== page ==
With DoorDash, UberEats and Grubhub, those boundaries have been extended and many people order food from restaurants 10+ miles away so it's even more important that you're aware that DoorDash and UberEats don't pay for mileage so you have to consider the distance when tipping as well.
Grubhub does pay for mileage so there's a small advantage there. I say small because overall Grubhub does a terrible job timing the order so drivers often have to wait forever at the restaurant.
These delivery app companies want to hook and keep customers by doing away with the traditional restaurant delivery radius.
At the same time these delivery apps don't let customers know that they are not the ones paying for that distance and that you, the customer is essentially expected to compensate the delivery driver by adding a decent tip.
Also, please bear in mind that we're not employees of those companies, we get no benefits. We are independent contractors who have to pay for gas and mileage upfront and hopefully get some of that back come tax season!
I had to pay over $2,000 in taxes last year so this business isn't easy yet I love the freedom it provides.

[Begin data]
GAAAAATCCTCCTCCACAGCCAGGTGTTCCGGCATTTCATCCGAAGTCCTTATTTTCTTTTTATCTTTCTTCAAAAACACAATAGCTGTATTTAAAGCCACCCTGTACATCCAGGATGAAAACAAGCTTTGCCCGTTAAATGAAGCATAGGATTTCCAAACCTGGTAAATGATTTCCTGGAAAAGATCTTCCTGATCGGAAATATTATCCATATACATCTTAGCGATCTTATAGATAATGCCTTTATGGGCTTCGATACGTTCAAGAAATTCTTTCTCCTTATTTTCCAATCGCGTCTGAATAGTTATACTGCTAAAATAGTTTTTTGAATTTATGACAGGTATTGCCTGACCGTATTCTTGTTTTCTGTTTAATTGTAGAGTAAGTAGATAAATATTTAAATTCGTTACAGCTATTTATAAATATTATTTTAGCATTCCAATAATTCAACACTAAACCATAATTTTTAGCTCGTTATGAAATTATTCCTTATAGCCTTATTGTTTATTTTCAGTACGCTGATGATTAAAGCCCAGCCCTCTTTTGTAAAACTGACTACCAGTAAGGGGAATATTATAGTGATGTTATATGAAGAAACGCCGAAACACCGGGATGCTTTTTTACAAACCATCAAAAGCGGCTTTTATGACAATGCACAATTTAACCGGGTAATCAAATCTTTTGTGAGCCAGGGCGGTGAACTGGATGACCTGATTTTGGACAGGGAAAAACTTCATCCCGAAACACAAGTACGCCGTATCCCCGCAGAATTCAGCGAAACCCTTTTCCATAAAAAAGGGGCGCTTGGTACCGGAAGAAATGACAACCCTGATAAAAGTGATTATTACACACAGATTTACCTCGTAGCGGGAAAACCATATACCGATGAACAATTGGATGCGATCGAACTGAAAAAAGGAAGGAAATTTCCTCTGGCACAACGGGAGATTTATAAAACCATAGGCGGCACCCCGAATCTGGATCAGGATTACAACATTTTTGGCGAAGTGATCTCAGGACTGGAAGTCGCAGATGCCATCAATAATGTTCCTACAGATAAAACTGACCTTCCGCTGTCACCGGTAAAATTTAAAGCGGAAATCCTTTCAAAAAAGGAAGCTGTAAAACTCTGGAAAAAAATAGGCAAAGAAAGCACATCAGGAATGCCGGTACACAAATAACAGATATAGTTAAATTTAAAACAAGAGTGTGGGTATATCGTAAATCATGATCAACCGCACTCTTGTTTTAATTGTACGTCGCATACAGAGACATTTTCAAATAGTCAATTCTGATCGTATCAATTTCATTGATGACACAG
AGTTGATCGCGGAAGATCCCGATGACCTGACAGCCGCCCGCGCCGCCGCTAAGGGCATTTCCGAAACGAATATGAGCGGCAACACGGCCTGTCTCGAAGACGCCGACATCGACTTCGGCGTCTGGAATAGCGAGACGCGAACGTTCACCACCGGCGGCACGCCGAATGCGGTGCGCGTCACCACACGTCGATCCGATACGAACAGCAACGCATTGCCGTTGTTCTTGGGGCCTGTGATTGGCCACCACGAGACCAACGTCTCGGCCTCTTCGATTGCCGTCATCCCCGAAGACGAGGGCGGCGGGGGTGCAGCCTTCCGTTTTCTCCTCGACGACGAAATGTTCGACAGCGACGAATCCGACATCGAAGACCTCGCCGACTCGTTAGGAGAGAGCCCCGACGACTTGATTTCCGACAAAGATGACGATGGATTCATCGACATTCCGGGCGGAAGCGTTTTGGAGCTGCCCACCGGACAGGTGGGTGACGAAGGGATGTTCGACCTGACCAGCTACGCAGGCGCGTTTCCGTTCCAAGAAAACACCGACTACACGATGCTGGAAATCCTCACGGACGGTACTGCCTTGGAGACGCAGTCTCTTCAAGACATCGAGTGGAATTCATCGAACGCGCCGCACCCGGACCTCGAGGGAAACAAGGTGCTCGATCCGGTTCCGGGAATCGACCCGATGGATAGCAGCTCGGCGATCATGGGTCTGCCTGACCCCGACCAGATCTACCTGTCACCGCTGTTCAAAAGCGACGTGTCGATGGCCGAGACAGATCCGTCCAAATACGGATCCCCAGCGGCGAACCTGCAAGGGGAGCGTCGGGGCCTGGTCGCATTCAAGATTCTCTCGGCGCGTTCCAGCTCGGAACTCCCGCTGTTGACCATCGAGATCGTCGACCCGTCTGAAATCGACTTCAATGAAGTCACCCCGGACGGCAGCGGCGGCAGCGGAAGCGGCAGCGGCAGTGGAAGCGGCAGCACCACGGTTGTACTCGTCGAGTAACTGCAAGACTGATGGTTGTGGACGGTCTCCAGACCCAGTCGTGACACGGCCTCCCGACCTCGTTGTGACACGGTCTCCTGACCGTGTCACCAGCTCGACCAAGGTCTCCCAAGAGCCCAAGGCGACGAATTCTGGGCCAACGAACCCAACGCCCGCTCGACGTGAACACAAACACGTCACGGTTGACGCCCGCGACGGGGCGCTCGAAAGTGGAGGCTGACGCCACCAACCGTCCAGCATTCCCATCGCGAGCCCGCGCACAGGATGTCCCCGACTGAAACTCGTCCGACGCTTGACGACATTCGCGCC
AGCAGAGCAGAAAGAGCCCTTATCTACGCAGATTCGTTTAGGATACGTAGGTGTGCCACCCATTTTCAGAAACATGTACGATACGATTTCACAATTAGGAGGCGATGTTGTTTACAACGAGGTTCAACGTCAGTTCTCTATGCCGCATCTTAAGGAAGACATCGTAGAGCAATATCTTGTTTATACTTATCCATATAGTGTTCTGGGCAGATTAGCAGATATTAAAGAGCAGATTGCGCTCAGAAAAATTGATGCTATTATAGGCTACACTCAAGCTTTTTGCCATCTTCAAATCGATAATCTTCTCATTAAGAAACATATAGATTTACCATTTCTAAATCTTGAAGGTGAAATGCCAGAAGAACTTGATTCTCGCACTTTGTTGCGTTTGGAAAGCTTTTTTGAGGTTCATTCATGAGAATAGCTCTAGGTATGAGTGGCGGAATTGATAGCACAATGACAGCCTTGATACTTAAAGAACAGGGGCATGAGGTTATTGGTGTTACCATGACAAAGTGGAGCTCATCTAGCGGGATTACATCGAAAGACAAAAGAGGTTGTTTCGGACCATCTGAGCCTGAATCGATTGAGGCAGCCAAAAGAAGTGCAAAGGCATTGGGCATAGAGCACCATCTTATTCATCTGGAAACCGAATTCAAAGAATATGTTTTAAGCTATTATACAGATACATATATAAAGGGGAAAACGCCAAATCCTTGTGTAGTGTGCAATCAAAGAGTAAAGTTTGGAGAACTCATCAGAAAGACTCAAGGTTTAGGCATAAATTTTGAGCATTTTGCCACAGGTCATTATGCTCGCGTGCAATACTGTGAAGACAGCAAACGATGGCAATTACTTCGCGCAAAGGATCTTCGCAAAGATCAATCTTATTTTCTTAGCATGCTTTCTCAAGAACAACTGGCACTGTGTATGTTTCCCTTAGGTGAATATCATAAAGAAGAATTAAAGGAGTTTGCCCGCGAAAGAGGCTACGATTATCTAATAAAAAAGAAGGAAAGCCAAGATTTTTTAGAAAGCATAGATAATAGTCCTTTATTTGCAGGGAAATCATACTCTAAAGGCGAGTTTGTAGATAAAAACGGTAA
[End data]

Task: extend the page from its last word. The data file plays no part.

Let me walk you through a typical order to help you understand what goes into it and afterward I'll show you what no tip orders look like.
After accepting your order I drive to the restaurant. That could be nearby or not so much. I usually take orders at nearby restaurants because I'd rather wait at the restaurant than travel to a restaurant, where your food could already be sitting on a cold shelf for a while before I arrive but that's just me.
I walk in and alert someone that I'm here for your order. Usually, I have to wait a few minutes. Sometimes up to 15-20 minutes. Restaurant workers love to say just a few minutes when in reality the order hasn't been started. Some of my buddies at local restaurants tell me the true wait time but others don't.
I do get the option to drop the order if it's gonna take too long but for the purpose of this example, let's assume I have to wait 10 minutes, which is pretty common.
The weekend wait-times are often much longer. It also depends on the app, I've spoken to many Grubhub drivers who say wait-times are upward of an hour and have experience that myself on Grubhub.
Once I get the order, I put it into an insulated bag to make sure it stays hot if it’s meant to stay hot and if you order a drink, I’ll secure it in a delivery drink carrier (again, I get that not every driver does this but many do).
Now I’m hoping there is no traffic so assuming you live 3 miles away, which in my area usually takes me at least 10 minutes. As you can see, by now I’ll have spent upward of 25 minutes on your order and again, bear in mind that many people order 10+ miles away.
I'm now at your house (hopefully you don't live in one of those condo complexes with no beginning and no end) and I place your order outside your door or contact you if you selected meet at door or hand it to me. I follow delivery instructions to complete the order. Have a great day!